Libertarians Mourn Latest Drug War Casualties
FOR IMMEDIATE RELEASE
CONTACT: Tim O'Brien
HAZEL PARK. "On September 3 last
year my [US] senate campaign took me to Rainbow Farm," recollected Libertarian
Party chair Michael Corliss. "I remember shaking Tom Crosslin's hand, and
telling him and his supporters that Libertarians fully endorse their right to
grow and use marijuana on their own property."
The Libertarian Party
has, since its founding more than three decades ago, opposed drug prohibition
on principle. "It's shocking to realize," he continued, "that exactly one year
later -- to the day -- federal agents would shoot him to death."
(Tom) Crosslin was killed by an FBI sniper early Monday morning. The federal
agent alleges that the marijuana legalization proponent first pointed a weapon
"Tom was such a gentle soul," Corliss added, "I find it
impossible to believe that he ever threatened anyone. Rainbow Farm is another
incident like Mount Carmel in Waco [Texas] where everyone for miles around said
these were decent, honorable people and good neighbors. There were no
complaints. There was never any trouble -- until law enforcement authorities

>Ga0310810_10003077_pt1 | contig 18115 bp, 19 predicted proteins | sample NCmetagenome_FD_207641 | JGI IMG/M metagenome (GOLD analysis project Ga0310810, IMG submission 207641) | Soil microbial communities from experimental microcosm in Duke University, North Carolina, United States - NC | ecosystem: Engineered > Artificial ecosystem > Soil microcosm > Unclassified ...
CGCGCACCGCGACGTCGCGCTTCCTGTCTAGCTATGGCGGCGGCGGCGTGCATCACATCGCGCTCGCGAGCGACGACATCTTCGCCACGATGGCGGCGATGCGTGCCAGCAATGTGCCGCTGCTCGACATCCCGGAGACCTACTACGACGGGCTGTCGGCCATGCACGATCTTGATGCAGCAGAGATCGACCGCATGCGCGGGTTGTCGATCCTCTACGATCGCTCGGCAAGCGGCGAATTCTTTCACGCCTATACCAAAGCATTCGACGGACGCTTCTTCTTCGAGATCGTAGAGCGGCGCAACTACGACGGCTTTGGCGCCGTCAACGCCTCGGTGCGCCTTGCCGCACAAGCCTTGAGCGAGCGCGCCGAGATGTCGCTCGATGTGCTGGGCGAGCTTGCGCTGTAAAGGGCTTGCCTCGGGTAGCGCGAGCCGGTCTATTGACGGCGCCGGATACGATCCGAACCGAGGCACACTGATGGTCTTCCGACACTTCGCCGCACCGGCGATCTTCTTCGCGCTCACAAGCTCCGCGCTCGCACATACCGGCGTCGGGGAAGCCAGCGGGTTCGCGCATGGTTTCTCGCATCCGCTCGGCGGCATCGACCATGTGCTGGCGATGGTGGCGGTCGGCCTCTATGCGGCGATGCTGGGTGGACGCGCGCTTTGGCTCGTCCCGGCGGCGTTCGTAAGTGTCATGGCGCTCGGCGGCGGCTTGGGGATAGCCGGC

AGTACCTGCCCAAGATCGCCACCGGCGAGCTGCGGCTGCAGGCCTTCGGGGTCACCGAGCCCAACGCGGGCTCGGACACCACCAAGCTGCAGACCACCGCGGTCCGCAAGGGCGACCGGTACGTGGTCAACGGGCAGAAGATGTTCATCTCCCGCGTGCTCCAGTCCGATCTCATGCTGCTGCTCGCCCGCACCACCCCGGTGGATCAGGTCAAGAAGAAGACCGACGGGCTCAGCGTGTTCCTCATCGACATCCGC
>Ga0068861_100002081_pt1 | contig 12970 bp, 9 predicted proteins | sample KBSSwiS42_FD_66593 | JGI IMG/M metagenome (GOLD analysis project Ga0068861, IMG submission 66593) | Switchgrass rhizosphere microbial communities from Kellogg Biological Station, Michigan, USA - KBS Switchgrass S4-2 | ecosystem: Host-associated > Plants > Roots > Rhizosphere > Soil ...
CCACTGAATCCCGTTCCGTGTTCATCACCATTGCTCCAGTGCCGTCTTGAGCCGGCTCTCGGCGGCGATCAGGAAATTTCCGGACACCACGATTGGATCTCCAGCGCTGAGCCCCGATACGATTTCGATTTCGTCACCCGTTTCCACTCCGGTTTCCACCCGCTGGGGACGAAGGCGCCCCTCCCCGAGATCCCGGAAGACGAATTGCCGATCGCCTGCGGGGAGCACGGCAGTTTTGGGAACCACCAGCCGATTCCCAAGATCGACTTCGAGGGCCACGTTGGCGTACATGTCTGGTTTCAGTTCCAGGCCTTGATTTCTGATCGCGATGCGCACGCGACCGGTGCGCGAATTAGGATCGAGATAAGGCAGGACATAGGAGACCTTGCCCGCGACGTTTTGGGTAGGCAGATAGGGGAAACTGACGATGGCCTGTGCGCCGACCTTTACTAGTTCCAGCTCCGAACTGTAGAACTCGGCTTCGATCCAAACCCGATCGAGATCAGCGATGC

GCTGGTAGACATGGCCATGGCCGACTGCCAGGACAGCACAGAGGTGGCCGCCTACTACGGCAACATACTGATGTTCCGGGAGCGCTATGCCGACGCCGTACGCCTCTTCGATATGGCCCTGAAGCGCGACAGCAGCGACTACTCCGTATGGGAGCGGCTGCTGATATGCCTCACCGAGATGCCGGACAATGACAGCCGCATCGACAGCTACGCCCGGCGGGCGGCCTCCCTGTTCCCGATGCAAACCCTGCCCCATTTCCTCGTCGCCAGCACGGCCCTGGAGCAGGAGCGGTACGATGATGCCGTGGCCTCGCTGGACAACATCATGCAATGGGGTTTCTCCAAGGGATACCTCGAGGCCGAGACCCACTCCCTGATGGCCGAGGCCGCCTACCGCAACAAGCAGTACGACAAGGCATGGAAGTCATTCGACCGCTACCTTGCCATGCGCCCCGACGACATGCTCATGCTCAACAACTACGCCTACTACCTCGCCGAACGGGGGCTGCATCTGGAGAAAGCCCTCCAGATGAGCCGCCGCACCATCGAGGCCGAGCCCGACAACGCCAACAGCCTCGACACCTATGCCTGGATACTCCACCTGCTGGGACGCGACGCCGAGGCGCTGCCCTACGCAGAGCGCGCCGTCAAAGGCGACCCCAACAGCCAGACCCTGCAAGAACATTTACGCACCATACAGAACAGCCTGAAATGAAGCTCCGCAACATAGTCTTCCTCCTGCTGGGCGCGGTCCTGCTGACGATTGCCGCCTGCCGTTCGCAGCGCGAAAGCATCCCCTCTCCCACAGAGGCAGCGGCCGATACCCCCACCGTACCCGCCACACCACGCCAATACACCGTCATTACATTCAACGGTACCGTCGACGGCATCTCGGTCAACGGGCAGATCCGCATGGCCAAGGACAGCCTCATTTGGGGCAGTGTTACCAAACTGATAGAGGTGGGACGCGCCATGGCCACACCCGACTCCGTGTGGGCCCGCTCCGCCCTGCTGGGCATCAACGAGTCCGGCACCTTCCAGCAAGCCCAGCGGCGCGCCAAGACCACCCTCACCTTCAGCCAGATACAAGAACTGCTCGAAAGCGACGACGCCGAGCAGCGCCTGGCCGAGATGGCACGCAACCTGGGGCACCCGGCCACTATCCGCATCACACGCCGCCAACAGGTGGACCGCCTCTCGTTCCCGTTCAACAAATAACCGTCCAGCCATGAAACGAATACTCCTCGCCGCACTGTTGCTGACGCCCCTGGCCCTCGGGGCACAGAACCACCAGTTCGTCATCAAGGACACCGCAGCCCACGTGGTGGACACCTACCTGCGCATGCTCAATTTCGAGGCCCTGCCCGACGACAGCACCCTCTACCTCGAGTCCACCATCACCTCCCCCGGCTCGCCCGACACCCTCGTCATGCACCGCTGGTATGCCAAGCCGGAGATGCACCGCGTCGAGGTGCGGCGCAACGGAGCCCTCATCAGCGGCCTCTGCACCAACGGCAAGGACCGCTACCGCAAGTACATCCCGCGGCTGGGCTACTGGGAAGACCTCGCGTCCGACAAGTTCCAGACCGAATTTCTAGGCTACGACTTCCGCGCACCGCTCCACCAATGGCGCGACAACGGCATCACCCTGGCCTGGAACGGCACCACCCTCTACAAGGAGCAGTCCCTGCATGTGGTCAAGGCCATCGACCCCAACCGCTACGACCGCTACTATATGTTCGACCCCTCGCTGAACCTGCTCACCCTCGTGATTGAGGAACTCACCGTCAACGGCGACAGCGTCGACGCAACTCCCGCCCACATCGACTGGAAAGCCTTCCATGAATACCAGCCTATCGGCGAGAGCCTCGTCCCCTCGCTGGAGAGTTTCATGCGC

decided to make some."
About 100 police, deputies and federal agents
surrounded the farm on Friday after Crosslin failed to appear in court on
marijuana and gun possession charges. There were also several structure fires
on the property, which authorities speculated were deliberately set by Crosslin
and his long-time partner Rolland Rohm rather than permitting the buildings to
be confiscated under asset forfeiture laws.
Rohm was also shot and
killed the day after Crosslin by another federal agent who asserted the same
justification -- that Rohm had aimed (but not fired) first at his killer.
"In view of recent federal atrocities," LP executive director Tim
O'Brien added, "some of us have become more than a little suspicious when there
is not a shred of physical evidence to support official versions of these kinds
of incidents. Isn't it convenient for the FBI snipers that the only two other
witnesses to what transpired in these separate confrontations are both dead?
Does anyone believe," he asked, "that authorities would accept such
uncorroborated claims of self-defense from any of us?"
mourn these needless deaths. "Tom Crosslin," Corliss concluded, "believed that
federal agents had no proper authority, based on the Constitution, to tell him
he could not smoke whatever he wanted, as long as it harmed no one else.
Tragically, he was dead right."